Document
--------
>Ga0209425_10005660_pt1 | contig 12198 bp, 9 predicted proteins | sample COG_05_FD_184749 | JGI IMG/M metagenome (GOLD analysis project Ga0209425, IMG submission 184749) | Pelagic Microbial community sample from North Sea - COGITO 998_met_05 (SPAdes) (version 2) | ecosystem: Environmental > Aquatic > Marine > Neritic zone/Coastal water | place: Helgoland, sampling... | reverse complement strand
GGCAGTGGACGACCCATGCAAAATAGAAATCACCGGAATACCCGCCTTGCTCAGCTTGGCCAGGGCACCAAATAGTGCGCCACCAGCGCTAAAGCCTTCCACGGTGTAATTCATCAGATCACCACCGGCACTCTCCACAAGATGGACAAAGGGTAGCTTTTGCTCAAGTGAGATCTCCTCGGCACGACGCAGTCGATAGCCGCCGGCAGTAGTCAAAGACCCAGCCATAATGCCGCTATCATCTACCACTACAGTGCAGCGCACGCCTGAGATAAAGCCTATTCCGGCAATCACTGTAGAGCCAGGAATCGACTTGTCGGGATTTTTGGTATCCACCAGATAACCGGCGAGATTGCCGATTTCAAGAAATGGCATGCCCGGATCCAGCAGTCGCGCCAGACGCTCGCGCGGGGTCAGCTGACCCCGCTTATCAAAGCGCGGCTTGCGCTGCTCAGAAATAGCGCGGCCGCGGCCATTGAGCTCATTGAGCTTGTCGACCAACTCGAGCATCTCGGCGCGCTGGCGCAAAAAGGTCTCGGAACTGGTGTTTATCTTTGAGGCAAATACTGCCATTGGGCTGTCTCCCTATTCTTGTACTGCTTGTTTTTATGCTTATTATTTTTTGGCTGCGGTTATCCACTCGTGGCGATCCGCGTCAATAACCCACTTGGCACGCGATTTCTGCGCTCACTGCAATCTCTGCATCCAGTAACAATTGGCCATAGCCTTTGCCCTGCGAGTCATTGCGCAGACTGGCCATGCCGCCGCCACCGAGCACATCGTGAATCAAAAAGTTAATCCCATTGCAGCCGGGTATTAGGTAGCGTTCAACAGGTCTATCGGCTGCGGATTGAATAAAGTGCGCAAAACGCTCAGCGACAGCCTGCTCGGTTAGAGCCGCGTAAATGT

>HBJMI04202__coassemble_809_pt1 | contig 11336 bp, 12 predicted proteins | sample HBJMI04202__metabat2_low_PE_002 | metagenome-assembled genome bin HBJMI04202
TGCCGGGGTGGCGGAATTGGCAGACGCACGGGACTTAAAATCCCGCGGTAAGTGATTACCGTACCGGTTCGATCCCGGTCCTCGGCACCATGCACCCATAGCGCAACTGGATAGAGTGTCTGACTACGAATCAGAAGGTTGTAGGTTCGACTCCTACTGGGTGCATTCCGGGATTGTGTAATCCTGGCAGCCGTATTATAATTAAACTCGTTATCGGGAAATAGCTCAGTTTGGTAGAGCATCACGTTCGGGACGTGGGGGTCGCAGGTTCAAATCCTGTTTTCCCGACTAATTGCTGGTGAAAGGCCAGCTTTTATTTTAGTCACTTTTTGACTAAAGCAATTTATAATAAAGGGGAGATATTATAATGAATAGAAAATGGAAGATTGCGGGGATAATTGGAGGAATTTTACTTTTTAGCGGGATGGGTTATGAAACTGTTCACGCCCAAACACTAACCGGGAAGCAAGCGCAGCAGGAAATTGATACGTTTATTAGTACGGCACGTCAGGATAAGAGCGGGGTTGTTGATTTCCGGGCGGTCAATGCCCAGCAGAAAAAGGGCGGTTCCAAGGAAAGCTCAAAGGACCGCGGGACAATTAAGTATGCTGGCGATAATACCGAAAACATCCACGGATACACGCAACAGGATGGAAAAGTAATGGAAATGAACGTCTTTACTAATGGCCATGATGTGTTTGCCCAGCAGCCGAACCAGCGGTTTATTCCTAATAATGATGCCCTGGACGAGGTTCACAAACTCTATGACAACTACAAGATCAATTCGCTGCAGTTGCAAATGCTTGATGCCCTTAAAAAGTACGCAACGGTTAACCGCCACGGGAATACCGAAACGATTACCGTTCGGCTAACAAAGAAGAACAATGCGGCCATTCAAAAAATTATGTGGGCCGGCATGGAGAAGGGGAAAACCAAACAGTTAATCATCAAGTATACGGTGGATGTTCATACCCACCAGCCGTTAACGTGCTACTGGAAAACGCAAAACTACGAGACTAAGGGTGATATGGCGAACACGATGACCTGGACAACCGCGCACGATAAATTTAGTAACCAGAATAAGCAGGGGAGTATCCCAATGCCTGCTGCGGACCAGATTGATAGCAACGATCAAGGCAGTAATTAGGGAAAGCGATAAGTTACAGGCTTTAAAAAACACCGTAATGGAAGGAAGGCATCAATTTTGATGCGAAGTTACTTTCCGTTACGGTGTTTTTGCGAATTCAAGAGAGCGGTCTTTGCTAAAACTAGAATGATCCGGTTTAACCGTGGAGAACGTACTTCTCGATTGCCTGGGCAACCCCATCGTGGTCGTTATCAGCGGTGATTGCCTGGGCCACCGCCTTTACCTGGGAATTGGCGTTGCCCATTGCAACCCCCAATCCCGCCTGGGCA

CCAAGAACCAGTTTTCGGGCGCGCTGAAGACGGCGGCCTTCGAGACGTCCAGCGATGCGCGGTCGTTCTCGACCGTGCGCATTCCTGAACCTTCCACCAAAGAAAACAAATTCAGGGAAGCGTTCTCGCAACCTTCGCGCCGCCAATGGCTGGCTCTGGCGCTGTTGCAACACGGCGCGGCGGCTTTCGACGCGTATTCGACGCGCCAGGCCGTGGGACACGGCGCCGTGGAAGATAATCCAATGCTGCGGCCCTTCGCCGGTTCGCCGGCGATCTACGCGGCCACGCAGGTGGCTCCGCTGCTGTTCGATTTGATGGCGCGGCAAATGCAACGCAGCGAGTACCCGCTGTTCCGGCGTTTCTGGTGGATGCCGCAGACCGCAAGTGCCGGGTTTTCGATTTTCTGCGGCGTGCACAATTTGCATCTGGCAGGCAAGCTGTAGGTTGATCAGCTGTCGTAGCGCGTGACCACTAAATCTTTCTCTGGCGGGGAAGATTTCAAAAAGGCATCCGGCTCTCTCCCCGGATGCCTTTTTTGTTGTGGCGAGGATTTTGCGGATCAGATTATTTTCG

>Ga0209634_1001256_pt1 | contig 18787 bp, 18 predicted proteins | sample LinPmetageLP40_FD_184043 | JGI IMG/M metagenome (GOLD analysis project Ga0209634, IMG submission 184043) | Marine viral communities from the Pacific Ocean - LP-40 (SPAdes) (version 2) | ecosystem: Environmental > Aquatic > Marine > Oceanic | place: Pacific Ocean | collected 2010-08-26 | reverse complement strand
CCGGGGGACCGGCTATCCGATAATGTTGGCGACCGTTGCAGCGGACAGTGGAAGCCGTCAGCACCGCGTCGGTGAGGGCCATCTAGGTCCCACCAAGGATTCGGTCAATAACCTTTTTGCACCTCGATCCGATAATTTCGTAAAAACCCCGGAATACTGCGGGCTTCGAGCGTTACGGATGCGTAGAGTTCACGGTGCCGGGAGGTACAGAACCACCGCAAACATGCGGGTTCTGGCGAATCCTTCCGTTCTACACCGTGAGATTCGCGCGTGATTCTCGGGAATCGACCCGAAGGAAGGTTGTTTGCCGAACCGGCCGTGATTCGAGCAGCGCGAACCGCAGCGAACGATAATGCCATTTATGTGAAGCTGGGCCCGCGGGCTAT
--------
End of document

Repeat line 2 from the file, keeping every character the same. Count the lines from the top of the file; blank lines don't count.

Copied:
GGCAGTGGACGACCCATGCAAAATAGAAATCACCGGAATACCCGCCTTGCTCAGCTTGGCCAGGGCACCAAATAGTGCGCCACCAGCGCTAAAGCCTTCCACGGTGTAATTCATCAGATCACCACCGGCACTCTCCACAAGATGGACAAAGGGTAGCTTTTGCTCAAGTGAGATCTCCTCGGCACGACGCAGTCGATAGCCGCCGGCAGTAGTCAAAGACCCAGCCATAATGCCGCTATCATCTACCACTACAGTGCAGCGCACGCCTGAGATAAAGCCTATTCCGGCAATCACTGTAGAGCCAGGAATCGACTTGTCGGGATTTTTGGTATCCACCAGATAACCGGCGAGATTGCCGATTTCAAGAAATGGCATGCCCGGATCCAGCAGTCGCGCCAGACGCTCGCGCGGGGTCAGCTGACCCCGCTTATCAAAGCGCGGCTTGCGCTGCTCAGAAATAGCGCGGCCGCGGCCATTGAGCTCATTGAGCTTGTCGACCAACTCGAGCATCTCGGCGCGCTGGCGCAAAAAGGTCTCGGAACTGGTGTTTATCTTTGAGGCAAATACTGCCATTGGGCTGTCTCCCTATTCTTGTACTGCTTGTTTTTATGCTTATTATTTTTTGGCTGCGGTTATCCACTCGTGGCGATCCGCGTCAATAACCCACTTGGCACGCGATTTCTGCGCTCACTGCAATCTCTGCATCCAGTAACAATTGGCCATAGCCTTTGCCCTGCGAGTCATTGCGCAGACTGGCCATGCCGCCGCCACCGAGCACATCGTGAATCAAAAAGTTAATCCCATTGCAGCCGGGTATTAGGTAGCGTTCAACAGGTCTATCGGCTGCGGATTGAATAAAGTGCGCAAAACGCTCAGCGACAGCCTGCTCGGTTAGAGCCGCGTAAATGT